Karen Black’s bumpy road from stardom

Karen Black

by Seth Rogovoy

(NORTH ADAMS, Mass., December 10, 2003) – In the late 1960s and ‘70s, Karen Black acted in several movies now widely acknowledged to be all-time classics of a classic era in film, including “Five Easy Pieces,” “Easy Rider” and “Nashville.”

But when asked if she has a favorite role she played during that time, she has a surprising answer.

“I did a movie once called ‘The Pyx,’ and I liked that character, a heroin addict and a prostitute,” said Black, in a recent phone interview from her home in California. “She was very negative. I usually play very positive people. I am positive -- foolishly so – so that was a good balance.”

“The Pyx” is not out on DVD or video – I checked – so save yourself the trip to the video store. But Karen Black is appearing at a theater near you – live at Mass MoCA’s Club B-10 tonight at 8 in her one-woman show, “Karen Black: A View of the Heart.”

The show is sold-out.

As much as Black was a ubiquitous presence in the most critically-acclaimed, culturally relevant films of the ‘70s – she also appeared in 1974’s “The Great Gatsby” and Alfred Hitchcock’s final film, “Family Plot,” and garnered several Golden Globe and New York Film Critics Circle awards, as well as Oscar and Grammy nominations, along the way -- she has been something less since – a ubiquitous presence in schlocky B-movies, horror flicks and made-for-TV movies.

A run of films in the 1980s and ‘90s, including roles in “The Squeeze,” “Can She Bake a Cherry Pie?” and “Invaders from Mars” provoked film critic Leonard Maltin to write, “It seems inexplicable that an actress of her obvious talents could be so thoroughly wasted.”

Black’s journey from Lee Strasberg’s Actor’s Studio to Shakespeare in the Park to the zenith of film as countercultural art and subsequently to the nadir of film as disposable trash is one of those quintessential American stories featuring a character not unlike the ones played by Black in her prime. That journey presumably fuels the material in her show, part cabaret and part spoken word, part invention and part autobiography.

“A View of the Heart” had its genesis in the 1980s in conversations with a friend who liked the seemingly contradictory nature of Black’s opera-trained voice and its rough, country feel. “She liked the dichotomy,” said Black.

“We’d go over the songs until they really connected with me, telling an inner tale as I sing rather than just singing a song,” she said. “As time went on, I began to see that so much of what a person feels and thinks has to do with where they live, where they are. Place is just so vital.”

In her show, that emphasis on place extends to the place from where the song is delivered. “Why are people singing about ‘The Dock of the Bay’?,” said Black. “Why don’t they just really be there and then tell me about it? There needs to be a more theatrical sensibility. So I thought about these love songs that should be in the bedroom. To wake up in the morning and be in the bedroom, and the audience will see the actual person singing the song from the place where’d they be.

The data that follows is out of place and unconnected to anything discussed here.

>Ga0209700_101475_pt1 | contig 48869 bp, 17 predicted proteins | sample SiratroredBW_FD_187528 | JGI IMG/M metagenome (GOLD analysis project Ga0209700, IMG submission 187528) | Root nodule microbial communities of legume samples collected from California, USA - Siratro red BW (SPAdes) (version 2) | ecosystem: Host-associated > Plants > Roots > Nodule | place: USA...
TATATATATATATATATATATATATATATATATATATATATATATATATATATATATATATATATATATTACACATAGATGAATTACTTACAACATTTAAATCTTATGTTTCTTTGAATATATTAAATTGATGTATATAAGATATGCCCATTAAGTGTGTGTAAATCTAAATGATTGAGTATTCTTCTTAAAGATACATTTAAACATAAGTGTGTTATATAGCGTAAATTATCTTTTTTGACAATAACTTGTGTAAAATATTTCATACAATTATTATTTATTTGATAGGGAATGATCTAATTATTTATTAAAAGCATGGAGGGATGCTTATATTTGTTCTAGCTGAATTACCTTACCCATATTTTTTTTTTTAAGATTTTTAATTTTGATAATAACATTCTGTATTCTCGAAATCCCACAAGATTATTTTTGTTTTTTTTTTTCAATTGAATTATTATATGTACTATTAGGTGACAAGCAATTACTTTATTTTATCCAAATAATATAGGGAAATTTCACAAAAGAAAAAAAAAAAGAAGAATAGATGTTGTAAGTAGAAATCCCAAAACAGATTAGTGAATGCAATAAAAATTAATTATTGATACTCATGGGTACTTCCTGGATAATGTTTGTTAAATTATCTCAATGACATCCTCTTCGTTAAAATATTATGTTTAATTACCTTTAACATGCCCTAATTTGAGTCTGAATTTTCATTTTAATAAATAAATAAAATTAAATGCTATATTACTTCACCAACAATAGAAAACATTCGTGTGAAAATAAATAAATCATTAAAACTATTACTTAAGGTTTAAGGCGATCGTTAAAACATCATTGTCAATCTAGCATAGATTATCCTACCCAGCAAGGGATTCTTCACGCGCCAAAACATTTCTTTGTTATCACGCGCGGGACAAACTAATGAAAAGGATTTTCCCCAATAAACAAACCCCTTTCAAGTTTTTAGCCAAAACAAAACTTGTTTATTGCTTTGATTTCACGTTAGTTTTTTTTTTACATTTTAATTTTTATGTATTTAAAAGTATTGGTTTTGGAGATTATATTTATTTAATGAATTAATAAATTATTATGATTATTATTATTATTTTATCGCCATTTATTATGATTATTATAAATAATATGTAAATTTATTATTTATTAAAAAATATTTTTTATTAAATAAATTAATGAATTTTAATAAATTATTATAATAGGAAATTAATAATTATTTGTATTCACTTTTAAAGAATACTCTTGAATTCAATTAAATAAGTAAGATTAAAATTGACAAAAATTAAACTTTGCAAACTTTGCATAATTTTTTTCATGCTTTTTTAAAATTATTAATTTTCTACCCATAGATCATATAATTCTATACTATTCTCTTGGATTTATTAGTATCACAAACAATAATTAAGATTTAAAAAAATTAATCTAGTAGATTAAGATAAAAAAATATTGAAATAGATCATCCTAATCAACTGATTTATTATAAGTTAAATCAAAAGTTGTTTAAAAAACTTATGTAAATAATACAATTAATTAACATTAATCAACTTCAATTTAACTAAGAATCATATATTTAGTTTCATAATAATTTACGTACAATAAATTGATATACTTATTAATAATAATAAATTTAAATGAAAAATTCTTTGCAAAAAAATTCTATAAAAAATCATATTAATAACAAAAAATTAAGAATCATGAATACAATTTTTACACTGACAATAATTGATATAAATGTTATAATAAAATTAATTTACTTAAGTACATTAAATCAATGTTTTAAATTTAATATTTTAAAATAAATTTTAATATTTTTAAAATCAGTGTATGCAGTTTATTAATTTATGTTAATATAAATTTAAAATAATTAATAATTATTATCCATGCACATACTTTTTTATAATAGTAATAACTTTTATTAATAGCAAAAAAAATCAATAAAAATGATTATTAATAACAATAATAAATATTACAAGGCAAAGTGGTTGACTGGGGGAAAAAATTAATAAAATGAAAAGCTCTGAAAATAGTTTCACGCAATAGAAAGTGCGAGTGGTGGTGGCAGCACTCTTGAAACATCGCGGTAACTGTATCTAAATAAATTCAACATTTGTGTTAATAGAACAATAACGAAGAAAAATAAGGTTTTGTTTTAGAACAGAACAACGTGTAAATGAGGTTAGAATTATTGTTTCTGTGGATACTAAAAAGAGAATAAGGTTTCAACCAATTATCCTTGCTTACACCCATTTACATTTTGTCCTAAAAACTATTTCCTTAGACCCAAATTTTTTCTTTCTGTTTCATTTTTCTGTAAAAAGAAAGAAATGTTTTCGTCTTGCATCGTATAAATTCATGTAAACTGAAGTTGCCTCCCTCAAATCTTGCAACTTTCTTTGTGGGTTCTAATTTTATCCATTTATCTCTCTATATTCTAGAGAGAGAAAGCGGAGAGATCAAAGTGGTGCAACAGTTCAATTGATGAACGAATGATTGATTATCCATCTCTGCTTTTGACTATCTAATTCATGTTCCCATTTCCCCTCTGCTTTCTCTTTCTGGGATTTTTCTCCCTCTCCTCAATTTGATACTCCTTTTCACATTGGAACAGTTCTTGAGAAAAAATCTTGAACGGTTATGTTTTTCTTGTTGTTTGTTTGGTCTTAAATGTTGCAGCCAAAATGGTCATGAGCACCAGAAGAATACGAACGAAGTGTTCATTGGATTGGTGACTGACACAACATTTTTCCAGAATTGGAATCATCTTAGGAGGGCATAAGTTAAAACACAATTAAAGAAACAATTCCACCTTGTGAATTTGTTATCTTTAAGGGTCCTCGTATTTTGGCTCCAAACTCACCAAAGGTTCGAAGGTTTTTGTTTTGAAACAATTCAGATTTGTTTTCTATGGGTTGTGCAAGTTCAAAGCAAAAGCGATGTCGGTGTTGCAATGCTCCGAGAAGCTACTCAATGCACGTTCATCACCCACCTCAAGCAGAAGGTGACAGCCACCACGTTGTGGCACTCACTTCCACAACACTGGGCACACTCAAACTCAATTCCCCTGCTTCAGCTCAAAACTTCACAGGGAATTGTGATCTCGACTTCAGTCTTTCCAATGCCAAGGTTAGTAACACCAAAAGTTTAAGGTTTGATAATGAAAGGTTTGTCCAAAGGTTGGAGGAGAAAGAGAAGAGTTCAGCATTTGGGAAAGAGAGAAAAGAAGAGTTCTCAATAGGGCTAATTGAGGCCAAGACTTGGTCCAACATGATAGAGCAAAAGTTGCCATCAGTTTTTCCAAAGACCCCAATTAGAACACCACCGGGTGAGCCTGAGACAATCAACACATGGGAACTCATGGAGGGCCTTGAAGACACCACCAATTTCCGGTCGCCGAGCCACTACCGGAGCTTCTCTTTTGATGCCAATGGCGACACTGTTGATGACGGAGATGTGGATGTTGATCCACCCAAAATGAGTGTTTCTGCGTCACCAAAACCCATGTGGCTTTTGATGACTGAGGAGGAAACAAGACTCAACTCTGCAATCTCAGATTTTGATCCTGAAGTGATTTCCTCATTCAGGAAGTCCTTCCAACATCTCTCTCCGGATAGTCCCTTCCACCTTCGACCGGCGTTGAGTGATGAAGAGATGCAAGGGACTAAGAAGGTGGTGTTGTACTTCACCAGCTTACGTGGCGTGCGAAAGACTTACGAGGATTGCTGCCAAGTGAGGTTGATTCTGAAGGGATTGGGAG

“Then I move out of the bedroom and we go to the bar. And then there are characters who sing for the bar or work at the bar or are drunk at the bar. And I play all these characters. I turn from one to the other. I also do some readings, from Faulkner and Katherine Ann Porter.”

Some of the songs will be familiar to the audience, and some are original compositions. “I’m very attracted to Delta blues -- that’s a thread that runs through it,” said Black.

As far as what happened to her career in film, Black takes issue with the prevailing notion that anything happened at all.

“I did only fourteen horror movies -- a few that were famous -- but I made a lot of other movies,” she said. “How these associations get made, I don’t know. It has only to do with what’s inside someone’s cranium.

“Besides, I think I’m very unrelated to that kind of movie and probably shouldn’t have done any of them.”

“People weren’t offering me roles, what was I supposed to do, not work?”

In any case, these days things are looking a lot better.

“I’ve done four movies this year,” said Black. “I’m doing a lot of wonderful movies. I work more than anyone I know.”

In spite of the work, Black admits that they don’t make them like they used to back in the day.

“There’s a certain ‘kempt’ – as opposed to unkempt -- quality of films that we exploded in the Seventies,” she said. “If one were to sit down and go over ‘American Beauty’ in plot, take it apart, if he hadn’t done that, if they hadn’t done that, it’s terribly ‘kempt,’ so knit together, so perfect.

“Whereas ‘Five Easy Pieces’ seemed to have a lot of loose ends. Everything had kind of a loose end and it was a lot more improvisational. Actors were just more natural. People were real and more natural. There’s just a shift, and it never shifted back, really.”

[This article originally appeared in the Berkshire Eagle on December 12, 2003. Copyright Seth Rogovoy 2003. All rights reserved.]

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